Large businesses in the UK may be overlooking vulnerabilities in their supply chain when devising their cybersecurity strategies, new research suggests.
Despite being confident in their own organisations’ protections, IT security professionals are concerned that the due diligence security audits performed when taking on suppliers are insufficient, with only 35% of those questioned considering these audits to be ‘very comprehensive’.
Moreover, almost one in 10 of the 750 respondents told Citrix that these checks amount to simply asking a few questions during the initial pitch, with a fifth, 20%, confirming they do not communicate with suppliers when testing their cybersecurity recovery process.
“Recent cyber attacks demonstrate that the supply chain can be the weakest link for a significant number of organisations,” said Citrix’s chief security architect, Chris Mayers.
“For example, the ‘NotPetya’ campaign began with an extremely effective supply chain attack, which had disastrous consequences for Ukraine’s national bank, airport and government department – proceeding to infect machines in a staggering 64 countries.
“It is therefore vital that businesses conduct the necessary due diligence when integrating a new provider into their supply chain,” Mayers added.
Internal resilience confidence
Despite sharing concerns around their supply chains, the vast majority of those questioned were convinced in the maturity of their own organisations’ cybersecurity resilience, with 93% expressing confidence that their businesses would be able to operate effectively following an attack.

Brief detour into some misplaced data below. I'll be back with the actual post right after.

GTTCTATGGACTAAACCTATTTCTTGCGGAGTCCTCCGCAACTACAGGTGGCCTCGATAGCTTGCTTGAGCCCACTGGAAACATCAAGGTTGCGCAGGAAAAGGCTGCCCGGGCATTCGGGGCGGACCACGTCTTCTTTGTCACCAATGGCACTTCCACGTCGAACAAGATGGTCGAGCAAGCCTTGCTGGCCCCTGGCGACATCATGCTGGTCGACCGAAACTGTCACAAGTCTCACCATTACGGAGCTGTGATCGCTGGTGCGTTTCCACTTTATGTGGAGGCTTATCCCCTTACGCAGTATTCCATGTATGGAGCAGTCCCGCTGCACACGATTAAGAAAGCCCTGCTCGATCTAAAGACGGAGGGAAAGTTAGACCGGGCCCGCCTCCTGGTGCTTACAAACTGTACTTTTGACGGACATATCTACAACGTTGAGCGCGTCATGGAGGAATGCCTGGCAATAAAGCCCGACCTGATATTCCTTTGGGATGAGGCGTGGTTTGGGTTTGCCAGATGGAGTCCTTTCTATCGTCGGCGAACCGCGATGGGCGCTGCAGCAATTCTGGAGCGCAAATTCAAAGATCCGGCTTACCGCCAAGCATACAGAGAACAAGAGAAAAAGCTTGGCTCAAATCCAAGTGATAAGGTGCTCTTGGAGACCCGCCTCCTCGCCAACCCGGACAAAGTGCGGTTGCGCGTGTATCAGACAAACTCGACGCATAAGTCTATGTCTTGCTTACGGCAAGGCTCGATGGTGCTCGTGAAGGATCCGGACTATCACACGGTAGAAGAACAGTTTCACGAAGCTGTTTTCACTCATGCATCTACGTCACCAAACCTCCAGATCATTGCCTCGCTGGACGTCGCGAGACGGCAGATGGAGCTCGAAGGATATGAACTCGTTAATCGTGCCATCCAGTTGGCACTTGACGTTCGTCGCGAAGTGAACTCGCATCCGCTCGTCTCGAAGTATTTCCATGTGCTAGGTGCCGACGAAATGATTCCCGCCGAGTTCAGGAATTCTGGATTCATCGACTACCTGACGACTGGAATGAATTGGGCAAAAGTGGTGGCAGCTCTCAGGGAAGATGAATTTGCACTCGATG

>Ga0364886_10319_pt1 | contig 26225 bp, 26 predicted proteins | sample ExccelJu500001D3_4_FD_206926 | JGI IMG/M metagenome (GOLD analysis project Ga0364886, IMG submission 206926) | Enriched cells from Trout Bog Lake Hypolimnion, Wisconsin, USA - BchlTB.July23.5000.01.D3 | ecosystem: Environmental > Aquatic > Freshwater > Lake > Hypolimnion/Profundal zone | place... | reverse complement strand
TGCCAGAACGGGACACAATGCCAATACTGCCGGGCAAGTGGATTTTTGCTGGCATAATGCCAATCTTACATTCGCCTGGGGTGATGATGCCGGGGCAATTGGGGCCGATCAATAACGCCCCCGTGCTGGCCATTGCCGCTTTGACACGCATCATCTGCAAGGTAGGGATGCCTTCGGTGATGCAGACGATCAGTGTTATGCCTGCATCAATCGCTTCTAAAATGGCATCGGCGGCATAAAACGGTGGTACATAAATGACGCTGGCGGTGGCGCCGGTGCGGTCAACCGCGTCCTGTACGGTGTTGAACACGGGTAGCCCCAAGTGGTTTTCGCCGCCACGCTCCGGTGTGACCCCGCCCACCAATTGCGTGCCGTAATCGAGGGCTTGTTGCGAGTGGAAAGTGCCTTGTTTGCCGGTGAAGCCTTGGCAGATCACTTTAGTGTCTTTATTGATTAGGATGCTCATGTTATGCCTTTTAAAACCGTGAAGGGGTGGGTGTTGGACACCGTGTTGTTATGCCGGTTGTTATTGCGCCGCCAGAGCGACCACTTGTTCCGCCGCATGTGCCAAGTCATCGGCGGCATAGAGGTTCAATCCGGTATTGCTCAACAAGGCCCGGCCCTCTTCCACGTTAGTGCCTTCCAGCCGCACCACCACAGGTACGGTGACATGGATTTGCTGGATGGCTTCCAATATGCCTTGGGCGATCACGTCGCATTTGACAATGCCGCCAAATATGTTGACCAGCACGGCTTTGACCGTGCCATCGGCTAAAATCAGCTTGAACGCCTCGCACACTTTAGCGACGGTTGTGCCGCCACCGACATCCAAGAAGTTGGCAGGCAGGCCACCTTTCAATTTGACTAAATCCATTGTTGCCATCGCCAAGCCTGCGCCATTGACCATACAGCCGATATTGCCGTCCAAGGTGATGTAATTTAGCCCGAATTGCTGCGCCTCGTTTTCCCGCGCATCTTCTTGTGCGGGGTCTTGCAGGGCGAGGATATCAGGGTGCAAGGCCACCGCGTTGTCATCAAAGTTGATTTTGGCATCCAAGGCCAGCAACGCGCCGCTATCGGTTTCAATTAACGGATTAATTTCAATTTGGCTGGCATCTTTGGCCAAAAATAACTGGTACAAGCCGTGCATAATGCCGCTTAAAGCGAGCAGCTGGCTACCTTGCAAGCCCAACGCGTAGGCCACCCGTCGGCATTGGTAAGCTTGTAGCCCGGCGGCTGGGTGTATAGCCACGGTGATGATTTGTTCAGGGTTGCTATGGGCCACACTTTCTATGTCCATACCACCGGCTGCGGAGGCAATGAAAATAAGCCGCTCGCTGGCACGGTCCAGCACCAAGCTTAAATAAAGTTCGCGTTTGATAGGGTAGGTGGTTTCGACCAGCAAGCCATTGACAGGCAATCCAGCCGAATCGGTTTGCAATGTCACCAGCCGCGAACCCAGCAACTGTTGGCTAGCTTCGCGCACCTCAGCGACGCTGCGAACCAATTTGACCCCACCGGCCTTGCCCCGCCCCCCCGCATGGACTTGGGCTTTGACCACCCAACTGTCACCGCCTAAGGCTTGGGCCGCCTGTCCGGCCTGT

More than half of respondents felt more confident their organisation was sufficiently prepared against ransomware, and nearly two-thirds said the same about phishing, 64%, and 72% about malware, but just 49% felt the same about a distributed denial of service (DDoS) or application layer attack.
However, almost half confirmed their businesses had suffered a data breach in the last three months, with 11% admitting they’d experienced one in the last week.
“Considering the risk associated with a supply chain attack, conducting a cybersecurity audit of your supply base should not be a box-ticking exercise,” Mayers continued.
“Ask yourself this question: has my business ever rejected a supplier on the basis of audit findings? I suspect this number would be significantly lower than the amount that are confident in their supplier due diligence.
“The assessment of cybersecurity procedures should be a vital part of any contractual agreement and organisations will need to ensure that they have insurance to cover their supply base. Without these measures in place, cyber criminals will use suppliers as a stepping stone to gain access to their ultimate target – your business.”
Source: Channel Pro